Poor Administrator Account PasswordAttacker can gain access to and steal data. Poses enterprise risks to information, business operations, regulatory compliance, and business reputation. Regulatory non-compliance leading to financial sanctions. Legal action by affected customers leading to financial reparations.Change the admin password. Strengthen the admin password. Use multifactor authentication. Use “zero trust” access model. Purchase technology to enhance identity and access controls. Conduct vulnerability testing more often.
Vulnerable Version – PHPSuccessful exploitation of available vulnerabilities may allow a remote unauthenticated attacker to execute arbitrary commands directly or indirectly on the affected systems. As a result, the confidentiality, integrity, and availability of the affected systems and associated data may be compromised.Disable or uninstall PHP if it is not required for a defined business purpose. If PHP is required, upgrade to the latest stable version of the software or apply vendor supplied patches. If no fix is available, contact the vendor for solutions and consider isolating the affected service via host based and network firewalls.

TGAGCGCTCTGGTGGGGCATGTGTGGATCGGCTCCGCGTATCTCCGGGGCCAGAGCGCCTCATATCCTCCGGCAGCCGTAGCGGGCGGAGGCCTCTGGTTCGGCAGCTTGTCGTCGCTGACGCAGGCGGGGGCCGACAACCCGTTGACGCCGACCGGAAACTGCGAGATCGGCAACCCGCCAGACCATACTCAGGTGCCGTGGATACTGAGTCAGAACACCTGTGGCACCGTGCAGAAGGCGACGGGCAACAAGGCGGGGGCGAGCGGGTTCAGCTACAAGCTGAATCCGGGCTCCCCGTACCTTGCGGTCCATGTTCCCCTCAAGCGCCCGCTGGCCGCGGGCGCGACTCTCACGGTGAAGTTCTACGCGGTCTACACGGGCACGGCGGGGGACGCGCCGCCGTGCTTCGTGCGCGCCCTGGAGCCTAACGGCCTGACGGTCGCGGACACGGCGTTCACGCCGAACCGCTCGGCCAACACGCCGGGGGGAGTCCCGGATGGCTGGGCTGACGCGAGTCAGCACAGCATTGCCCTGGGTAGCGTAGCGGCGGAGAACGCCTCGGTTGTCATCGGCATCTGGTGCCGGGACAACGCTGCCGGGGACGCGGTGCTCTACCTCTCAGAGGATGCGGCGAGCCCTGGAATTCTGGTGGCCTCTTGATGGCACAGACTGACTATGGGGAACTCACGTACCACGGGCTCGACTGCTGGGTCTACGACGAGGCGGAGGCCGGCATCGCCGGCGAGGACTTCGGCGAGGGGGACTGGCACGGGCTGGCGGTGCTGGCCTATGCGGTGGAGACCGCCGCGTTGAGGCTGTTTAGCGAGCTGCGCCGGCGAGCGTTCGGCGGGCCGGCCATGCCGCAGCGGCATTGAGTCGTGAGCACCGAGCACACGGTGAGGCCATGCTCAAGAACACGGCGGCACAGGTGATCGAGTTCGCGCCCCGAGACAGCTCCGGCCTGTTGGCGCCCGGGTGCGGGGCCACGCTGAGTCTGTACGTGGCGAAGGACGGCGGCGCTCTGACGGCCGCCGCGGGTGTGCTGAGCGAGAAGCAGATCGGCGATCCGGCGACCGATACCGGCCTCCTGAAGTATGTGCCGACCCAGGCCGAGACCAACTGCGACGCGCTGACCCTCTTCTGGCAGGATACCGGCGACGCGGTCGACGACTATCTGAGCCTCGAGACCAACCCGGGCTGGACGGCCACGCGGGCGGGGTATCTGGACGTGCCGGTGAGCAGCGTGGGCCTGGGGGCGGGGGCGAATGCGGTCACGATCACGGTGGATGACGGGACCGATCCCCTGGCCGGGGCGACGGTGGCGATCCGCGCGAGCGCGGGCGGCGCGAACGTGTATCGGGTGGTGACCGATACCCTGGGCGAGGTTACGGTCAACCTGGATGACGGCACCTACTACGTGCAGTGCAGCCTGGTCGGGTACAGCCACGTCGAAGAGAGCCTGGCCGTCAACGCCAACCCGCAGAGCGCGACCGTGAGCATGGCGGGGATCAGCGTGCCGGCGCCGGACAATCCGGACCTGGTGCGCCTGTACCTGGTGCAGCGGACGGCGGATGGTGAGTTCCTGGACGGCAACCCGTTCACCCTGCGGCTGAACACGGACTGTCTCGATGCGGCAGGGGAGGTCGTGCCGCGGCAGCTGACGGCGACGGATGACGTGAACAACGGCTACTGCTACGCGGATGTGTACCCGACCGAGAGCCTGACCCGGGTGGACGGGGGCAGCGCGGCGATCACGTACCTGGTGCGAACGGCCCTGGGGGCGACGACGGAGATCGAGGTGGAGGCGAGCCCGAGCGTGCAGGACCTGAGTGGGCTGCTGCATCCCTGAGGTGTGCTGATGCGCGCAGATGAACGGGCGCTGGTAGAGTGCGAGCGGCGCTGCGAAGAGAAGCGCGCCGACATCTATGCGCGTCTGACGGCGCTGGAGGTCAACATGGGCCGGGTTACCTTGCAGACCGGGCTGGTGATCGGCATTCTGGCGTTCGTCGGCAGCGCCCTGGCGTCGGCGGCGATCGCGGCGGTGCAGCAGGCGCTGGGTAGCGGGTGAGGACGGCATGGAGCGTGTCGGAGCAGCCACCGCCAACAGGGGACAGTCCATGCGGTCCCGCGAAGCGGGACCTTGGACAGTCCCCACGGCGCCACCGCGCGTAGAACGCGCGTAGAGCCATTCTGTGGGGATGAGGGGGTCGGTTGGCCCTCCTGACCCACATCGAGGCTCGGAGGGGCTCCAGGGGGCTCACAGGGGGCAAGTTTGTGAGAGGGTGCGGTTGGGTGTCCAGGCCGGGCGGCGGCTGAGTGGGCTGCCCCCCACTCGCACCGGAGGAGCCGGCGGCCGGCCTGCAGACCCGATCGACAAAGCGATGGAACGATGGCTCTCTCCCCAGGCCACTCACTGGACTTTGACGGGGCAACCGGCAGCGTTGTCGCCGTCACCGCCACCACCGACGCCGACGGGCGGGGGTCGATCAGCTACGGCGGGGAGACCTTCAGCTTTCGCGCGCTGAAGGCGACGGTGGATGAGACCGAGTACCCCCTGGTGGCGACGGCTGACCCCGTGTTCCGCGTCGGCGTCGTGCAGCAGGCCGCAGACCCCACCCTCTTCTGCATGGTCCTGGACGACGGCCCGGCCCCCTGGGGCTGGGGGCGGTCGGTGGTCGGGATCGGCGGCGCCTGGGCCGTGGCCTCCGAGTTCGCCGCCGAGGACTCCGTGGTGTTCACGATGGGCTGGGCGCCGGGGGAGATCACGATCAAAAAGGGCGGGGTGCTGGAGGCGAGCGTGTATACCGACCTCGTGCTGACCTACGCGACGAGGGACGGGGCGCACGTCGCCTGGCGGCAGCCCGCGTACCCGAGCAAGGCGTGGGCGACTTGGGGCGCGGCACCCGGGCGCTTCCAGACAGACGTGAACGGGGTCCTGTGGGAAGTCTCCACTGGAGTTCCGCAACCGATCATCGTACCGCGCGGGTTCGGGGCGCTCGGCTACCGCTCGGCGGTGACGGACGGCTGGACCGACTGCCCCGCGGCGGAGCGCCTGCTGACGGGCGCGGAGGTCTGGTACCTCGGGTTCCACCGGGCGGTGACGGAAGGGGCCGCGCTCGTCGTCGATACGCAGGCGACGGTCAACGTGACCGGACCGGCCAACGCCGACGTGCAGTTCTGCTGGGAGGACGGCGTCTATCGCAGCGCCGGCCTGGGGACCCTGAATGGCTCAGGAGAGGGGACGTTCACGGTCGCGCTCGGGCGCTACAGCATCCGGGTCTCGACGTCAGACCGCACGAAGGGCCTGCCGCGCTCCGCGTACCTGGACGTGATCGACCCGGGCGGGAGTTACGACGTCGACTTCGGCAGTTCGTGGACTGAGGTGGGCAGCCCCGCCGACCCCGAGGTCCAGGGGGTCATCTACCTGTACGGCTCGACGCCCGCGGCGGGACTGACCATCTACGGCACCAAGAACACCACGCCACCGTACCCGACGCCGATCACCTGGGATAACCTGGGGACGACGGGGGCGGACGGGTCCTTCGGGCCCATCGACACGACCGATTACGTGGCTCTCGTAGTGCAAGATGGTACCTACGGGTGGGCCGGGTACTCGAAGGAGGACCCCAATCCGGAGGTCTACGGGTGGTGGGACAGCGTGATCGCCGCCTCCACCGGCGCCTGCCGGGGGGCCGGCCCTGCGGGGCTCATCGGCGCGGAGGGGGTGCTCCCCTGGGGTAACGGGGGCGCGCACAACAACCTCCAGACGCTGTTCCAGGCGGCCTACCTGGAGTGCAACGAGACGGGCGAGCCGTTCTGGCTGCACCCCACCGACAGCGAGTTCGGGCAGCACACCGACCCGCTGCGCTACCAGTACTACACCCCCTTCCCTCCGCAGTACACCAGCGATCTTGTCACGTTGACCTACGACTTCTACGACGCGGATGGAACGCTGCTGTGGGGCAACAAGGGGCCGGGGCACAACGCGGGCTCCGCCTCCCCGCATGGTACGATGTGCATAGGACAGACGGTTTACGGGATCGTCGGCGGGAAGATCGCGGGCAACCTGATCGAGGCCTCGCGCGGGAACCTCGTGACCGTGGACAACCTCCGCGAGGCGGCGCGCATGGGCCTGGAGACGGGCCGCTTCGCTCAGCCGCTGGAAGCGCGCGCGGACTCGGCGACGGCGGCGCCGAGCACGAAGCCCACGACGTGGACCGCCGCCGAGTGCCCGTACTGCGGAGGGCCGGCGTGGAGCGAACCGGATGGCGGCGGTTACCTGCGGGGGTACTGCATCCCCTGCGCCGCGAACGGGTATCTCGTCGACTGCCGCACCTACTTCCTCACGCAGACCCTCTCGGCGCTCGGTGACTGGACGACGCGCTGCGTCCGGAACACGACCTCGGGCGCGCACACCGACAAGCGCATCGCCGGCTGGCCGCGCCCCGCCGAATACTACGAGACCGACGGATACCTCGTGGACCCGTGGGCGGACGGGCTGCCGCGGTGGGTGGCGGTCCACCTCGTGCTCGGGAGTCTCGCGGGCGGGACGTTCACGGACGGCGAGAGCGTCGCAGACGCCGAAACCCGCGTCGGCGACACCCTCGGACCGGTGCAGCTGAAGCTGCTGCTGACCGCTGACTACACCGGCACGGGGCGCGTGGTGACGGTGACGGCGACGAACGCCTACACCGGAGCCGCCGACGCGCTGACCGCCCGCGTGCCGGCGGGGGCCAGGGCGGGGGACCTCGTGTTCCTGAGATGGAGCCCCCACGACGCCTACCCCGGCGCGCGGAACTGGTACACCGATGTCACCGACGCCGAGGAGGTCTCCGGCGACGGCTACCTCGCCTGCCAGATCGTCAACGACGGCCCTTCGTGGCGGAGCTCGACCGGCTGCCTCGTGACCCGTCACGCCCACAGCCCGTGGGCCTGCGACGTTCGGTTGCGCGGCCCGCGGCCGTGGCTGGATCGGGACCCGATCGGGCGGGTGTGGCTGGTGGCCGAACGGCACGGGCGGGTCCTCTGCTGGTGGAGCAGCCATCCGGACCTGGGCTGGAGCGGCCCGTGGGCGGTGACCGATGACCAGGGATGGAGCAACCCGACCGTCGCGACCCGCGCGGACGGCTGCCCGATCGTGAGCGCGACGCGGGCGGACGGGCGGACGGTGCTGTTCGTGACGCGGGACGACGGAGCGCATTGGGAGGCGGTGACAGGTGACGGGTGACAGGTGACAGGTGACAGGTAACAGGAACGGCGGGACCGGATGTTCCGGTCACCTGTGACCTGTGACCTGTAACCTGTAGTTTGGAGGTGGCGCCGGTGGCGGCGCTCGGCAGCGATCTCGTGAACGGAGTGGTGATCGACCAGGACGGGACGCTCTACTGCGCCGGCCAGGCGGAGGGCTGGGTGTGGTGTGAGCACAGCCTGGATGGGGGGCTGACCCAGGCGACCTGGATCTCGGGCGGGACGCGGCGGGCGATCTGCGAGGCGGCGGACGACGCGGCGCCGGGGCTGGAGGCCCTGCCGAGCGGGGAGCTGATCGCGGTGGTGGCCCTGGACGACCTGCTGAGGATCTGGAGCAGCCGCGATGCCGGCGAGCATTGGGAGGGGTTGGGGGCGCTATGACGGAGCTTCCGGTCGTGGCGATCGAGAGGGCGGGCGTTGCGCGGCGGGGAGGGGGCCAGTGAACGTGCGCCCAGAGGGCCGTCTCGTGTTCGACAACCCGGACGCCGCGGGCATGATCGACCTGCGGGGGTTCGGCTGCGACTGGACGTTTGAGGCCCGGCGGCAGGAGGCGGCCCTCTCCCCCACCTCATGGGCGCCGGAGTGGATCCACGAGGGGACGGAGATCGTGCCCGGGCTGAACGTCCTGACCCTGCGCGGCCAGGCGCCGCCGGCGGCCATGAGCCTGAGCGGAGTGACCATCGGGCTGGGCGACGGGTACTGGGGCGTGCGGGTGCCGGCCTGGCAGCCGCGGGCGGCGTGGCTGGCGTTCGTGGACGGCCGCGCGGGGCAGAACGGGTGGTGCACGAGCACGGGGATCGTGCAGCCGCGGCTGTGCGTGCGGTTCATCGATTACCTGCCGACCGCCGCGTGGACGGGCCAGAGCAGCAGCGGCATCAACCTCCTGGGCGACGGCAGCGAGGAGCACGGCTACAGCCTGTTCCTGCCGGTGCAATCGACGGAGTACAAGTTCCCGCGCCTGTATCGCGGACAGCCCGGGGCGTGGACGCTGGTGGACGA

SQL InjectionSQL injection may allow an attacker to extract, modify, add, or delete information from database servers, causing the confidentiality and integrity of the information stored in the database to be compromised.Depending on the SQL implementation, the attacker may also be able to execute system commands on the affected host. In some circumstances, this provides the means to take control of the server hosting the database, leading to the complete compromise of the confidentiality, integrity, and availability of the affected host.Employ a layered approach to security that includes using parameterized queries when accepting user input. Strictly define the data type that the application will accept. Also, disable detailed error messages that could give an attacker information about the database. Additionally, following the principle of least privilege when assigning permissions for the service account and database user helps limit the impact of a successful SQL injection attack.

Eliminate the “So what?” column and it becomes difficult to choose which vulnerability to prioritize. Taking these examples further, we can use this same strategy to determine what the ramifications are for conducting certain types of vulnerability scans, from the resources needed to conduct the test to the large number of vulnerability instances that will require analysis. For example, if you target scans to detect just the vulnerabilities that pose a significant answer to “So what?” or in other words, has a major impact on the business, you can focus your resources – people, time, money – on the meaningful measures to manage risk to the business.

This is all ties back to risk-based security. By now, the security industry understands why risk-based security strategies are more effective than compliance-based strategies, but are often challenged as to how to make the shift. To mature your security program and achieve a risk-based strategy, it is essential to align business logic with vulnerability management and prioritize the vulnerabilities that pose the highest risk specific to your business.